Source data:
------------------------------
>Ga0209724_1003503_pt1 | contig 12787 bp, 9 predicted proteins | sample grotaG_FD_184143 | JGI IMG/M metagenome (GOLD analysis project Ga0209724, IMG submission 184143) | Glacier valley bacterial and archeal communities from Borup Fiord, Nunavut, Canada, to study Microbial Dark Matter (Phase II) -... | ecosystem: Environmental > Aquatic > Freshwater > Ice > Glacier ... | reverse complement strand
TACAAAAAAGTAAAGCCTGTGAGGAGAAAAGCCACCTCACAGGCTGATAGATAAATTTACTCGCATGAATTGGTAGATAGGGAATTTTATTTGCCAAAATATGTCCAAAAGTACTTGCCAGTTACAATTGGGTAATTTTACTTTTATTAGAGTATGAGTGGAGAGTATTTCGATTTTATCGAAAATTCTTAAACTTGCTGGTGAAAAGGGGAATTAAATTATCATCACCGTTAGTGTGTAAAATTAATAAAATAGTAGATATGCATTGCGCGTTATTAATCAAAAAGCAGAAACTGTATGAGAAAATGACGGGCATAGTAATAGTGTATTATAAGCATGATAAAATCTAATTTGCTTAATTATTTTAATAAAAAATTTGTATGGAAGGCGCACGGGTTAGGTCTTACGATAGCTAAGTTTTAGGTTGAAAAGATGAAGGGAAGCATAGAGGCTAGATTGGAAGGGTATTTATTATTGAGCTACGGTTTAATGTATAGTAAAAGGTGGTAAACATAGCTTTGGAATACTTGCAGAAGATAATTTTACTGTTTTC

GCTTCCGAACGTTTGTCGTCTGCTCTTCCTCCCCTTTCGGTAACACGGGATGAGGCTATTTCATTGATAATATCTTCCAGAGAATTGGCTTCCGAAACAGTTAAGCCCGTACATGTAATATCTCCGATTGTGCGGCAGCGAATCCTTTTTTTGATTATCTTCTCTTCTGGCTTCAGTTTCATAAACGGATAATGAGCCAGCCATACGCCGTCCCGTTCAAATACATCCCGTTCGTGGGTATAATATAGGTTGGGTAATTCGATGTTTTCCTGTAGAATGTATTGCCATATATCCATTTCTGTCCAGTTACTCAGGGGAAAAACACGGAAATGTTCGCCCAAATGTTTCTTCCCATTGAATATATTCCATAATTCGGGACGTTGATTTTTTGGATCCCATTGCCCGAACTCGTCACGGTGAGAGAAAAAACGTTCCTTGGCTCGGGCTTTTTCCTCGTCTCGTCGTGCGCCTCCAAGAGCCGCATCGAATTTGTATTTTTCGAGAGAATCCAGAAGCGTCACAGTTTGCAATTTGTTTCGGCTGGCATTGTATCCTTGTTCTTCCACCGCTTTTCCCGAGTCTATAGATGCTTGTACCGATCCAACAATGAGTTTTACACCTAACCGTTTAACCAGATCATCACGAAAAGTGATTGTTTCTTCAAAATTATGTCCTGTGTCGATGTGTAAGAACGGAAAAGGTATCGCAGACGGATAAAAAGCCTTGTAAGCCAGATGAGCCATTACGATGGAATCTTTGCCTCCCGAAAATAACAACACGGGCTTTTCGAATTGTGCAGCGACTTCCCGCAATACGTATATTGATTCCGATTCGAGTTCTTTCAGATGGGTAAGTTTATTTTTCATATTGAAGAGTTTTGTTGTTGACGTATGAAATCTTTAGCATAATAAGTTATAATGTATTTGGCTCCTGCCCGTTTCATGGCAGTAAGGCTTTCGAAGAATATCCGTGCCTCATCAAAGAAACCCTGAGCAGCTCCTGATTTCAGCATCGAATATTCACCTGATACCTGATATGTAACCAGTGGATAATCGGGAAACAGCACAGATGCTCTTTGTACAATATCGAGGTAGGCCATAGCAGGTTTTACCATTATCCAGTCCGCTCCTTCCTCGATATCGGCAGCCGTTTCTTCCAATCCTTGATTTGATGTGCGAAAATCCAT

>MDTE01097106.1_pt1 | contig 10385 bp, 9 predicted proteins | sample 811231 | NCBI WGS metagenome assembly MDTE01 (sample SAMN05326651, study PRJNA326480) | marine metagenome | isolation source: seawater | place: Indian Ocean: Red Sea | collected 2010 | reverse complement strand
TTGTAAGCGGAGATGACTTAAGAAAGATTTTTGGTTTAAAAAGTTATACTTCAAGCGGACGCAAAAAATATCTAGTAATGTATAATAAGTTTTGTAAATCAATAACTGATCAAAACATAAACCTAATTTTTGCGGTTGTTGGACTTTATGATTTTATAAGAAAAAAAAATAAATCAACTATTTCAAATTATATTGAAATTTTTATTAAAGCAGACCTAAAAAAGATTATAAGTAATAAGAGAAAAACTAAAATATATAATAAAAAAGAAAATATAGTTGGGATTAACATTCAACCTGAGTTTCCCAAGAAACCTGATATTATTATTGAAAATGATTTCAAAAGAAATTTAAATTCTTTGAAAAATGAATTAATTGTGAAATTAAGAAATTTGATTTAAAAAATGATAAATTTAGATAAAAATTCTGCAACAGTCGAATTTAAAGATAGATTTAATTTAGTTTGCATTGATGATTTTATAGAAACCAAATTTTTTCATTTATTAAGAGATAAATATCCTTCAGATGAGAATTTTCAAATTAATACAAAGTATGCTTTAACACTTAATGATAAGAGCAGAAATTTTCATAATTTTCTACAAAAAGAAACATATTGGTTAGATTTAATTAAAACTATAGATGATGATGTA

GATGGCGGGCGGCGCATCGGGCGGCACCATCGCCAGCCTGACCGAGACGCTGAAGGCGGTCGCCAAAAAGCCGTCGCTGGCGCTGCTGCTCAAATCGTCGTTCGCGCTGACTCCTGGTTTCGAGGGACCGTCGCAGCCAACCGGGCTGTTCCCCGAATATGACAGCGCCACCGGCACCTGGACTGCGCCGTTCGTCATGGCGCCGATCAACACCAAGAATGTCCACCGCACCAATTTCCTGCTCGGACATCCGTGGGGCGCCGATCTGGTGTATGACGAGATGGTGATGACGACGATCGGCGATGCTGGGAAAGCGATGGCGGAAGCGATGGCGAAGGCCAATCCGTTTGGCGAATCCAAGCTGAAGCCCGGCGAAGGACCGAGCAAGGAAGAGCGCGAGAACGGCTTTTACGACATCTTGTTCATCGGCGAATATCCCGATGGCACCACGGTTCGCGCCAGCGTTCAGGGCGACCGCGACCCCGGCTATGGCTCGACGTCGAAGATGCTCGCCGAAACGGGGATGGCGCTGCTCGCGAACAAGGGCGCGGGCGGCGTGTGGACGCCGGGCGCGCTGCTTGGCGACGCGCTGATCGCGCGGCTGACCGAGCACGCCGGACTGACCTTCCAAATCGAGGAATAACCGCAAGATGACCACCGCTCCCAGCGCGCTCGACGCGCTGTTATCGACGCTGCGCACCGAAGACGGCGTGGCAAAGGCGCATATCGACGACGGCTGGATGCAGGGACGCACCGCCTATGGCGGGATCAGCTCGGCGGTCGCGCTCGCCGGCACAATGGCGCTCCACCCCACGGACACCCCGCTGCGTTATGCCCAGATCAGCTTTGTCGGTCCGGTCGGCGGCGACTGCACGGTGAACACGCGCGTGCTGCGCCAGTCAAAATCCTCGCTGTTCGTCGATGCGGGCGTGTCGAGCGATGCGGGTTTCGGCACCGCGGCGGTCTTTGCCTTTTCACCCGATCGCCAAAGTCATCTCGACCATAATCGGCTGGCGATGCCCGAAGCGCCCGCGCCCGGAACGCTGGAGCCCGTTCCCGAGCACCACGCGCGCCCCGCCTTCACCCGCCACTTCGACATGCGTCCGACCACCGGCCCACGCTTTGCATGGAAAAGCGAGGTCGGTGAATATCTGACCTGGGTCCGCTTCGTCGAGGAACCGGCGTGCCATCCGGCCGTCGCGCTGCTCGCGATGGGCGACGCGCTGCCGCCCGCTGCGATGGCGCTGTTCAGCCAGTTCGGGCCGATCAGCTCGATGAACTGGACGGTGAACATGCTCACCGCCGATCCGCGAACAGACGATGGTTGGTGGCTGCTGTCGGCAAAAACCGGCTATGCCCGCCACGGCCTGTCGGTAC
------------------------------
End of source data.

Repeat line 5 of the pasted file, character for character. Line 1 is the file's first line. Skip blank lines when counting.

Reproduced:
TTGTAAGCGGAGATGACTTAAGAAAGATTTTTGGTTTAAAAAGTTATACTTCAAGCGGACGCAAAAAATATCTAGTAATGTATAATAAGTTTTGTAAATCAATAACTGATCAAAACATAAACCTAATTTTTGCGGTTGTTGGACTTTATGATTTTATAAGAAAAAAAAATAAATCAACTATTTCAAATTATATTGAAATTTTTATTAAAGCAGACCTAAAAAAGATTATAAGTAATAAGAGAAAAACTAAAATATATAATAAAAAAGAAAATATAGTTGGGATTAACATTCAACCTGAGTTTCCCAAGAAACCTGATATTATTATTGAAAATGATTTCAAAAGAAATTTAAATTCTTTGAAAAATGAATTAATTGTGAAATTAAGAAATTTGATTTAAAAAATGATAAATTTAGATAAAAATTCTGCAACAGTCGAATTTAAAGATAGATTTAATTTAGTTTGCATTGATGATTTTATAGAAACCAAATTTTTTCATTTATTAAGAGATAAATATCCTTCAGATGAGAATTTTCAAATTAATACAAAGTATGCTTTAACACTTAATGATAAGAGCAGAAATTTTCATAATTTTCTACAAAAAGAAACATATTGGTTAGATTTAATTAAAACTATAGATGATGATGTA